|by Jason Steele|
I came across this article today in the Huffington Post. In it, the author describes a woman, Ann Minch, who has posted a video on YouTube in which she is refusing to pay her credit card bill with Bank of America. She cites the fact that they have raised her interest rates unreasonably and the fact that they are one of the recipients of the federal bank bailouts.
What I Like About This
She is appealing to the executives of the company after she made an attempt to negotiate her rate down. This is somewhat like the strategy that I recently wrote about in regards to an issue that I had with Delta Airlines. If you feel you are being mistreated by a company, and you have exhausted the normal channels, then this kind of appeal can work.
I also like that she has removed her savings account from the bank, taking her business elsewhere. Like voting, one person’s actions are insignificant, while many people acting as a group can cause rapid changes.
What I Don’t Like About This
Where to begin!? For one, carrying credit card debt is the worst possible way to manage your money short of payday loans and loan sharks (is there a difference?). Getting past that, it struck me that she had removed approximately $5,000 from a savings account in protest of her interest rate on her $5,943.34 balance. So she is within a $1,000 of being able to pay off her balance completely. Paying off her balance and canceling her card would be the smartest move.
If she cannot bridge the gap between her savings and her credit card debt, there are two other options she could choose. The easiest would be to pay off most of her debt, and finish off the rest as soon as possible.
She could also do a balance transfer to another card with a lower interest rate, preferably a 0% introductory rate. Unfortunately, she will still accrue a balance transfer fee, typically 3%. She could also do both, pay off most of her debt, and transfer a small fraction to another card.
Admittedly, without a job she might have trouble getting another card, but lets see where her “strategy” of default is going to lead.
Perhaps the worst thing about her video is the fact that she does not intend to pay off her balance at all and she is encouraging others to take the same irresponsible path. For a reality check, here is what will happen. First, she will ruin her credit. That will make a balance transfer to another card impossible. It will also have plenty of other consequences. She will not be able to qualify for a mortgage, a refinance, or a home equity loan. She may see higher insurance rates. She is currently an unemployed mental health case manager. When she looks for a new job, they may do a background check and discover her poor credit. Since she is works in health care, that is a very real possibility. I don’t agree with this practice, but it is a reality.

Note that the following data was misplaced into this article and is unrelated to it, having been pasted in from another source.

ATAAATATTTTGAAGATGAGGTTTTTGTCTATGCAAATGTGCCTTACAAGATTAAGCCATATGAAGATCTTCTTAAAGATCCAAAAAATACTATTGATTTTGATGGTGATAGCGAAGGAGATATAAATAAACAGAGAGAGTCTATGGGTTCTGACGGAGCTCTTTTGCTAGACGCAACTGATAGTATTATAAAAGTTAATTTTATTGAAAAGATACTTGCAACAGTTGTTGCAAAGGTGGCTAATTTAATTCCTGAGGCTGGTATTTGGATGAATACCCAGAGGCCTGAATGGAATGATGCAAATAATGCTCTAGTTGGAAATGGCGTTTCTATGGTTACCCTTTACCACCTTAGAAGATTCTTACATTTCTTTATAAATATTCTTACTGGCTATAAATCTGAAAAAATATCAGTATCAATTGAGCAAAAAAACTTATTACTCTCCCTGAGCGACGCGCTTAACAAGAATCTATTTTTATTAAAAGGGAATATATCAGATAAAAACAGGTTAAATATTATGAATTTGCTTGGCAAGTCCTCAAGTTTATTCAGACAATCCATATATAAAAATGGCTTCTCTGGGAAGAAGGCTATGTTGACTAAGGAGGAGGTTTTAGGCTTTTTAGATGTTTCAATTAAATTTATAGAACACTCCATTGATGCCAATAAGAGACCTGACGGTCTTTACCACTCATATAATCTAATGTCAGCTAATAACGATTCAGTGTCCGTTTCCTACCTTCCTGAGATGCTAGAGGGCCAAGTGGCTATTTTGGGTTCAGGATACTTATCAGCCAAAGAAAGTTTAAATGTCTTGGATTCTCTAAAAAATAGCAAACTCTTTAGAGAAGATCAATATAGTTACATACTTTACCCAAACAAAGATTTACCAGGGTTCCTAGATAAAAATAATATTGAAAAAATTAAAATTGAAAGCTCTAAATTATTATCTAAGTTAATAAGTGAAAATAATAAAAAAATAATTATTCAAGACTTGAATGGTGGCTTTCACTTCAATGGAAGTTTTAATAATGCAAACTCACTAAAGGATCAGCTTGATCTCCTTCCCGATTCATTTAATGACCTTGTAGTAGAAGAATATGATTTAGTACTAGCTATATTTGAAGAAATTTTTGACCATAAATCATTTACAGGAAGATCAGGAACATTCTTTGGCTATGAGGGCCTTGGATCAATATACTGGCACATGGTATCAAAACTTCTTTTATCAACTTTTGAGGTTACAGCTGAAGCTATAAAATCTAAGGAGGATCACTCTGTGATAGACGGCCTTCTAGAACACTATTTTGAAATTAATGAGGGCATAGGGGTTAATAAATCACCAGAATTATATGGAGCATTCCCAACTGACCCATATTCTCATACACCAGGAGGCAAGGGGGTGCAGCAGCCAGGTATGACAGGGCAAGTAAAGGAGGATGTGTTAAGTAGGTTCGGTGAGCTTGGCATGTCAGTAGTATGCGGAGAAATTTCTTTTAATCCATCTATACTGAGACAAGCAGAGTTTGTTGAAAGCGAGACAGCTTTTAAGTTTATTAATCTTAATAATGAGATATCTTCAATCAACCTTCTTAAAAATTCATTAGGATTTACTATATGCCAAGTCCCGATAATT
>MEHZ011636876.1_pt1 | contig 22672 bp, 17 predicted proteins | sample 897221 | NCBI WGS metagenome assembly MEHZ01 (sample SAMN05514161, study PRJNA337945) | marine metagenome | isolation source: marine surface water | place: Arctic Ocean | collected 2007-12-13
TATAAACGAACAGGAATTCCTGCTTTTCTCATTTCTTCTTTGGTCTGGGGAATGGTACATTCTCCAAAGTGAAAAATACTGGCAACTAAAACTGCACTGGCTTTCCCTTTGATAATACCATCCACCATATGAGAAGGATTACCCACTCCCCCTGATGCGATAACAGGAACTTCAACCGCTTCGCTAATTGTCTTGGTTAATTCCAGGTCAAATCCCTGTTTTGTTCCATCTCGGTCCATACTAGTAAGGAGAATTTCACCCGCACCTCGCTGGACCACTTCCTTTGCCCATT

From there, this only gets worse. Depending on what state you are in, the company can take you to court, seize your assets, and garnish your wages. Her anger at her credit card company or their government bailout will have zero influence on the judge. She may also be liable for court costs and legal fees on top of her ever growing principal, interest, and penalties.
By far the worst thing about this video is that she is encouraging others to follow her off of a financial cliff. Even if you agree with your politics, this is the financial equivalent of a cult leader ordering a mass suicide.
She got herself into debt. It is unfortunate that she lost her job, and it is not fair that the bank is raising her rates, but default is not the answer. This is like the car chases on TV where the suspect gets pulled over for speeding, and then ultimately spends years in jail(or worse) for leading the police on a high speed chase. She may get her 5 minutes of fame, but she will lose in the end.
As I have shown, appealing to executives and publicizing your cause can be a great strategy for getting a company to do the right thing. Acting in an irresponsible and financially self destructive way is a terrible strategy. Encouraging others to follow her is morally wrong. The bank will survive her default, but she will be financially ruined.
She should continue her appeals to the executives and put whatever pressure she can on them. Alert elected officials and the news media as well. At the same time, it is vital that she continue to pay her bills and maintain her credit. She should also recant her calls for others to default.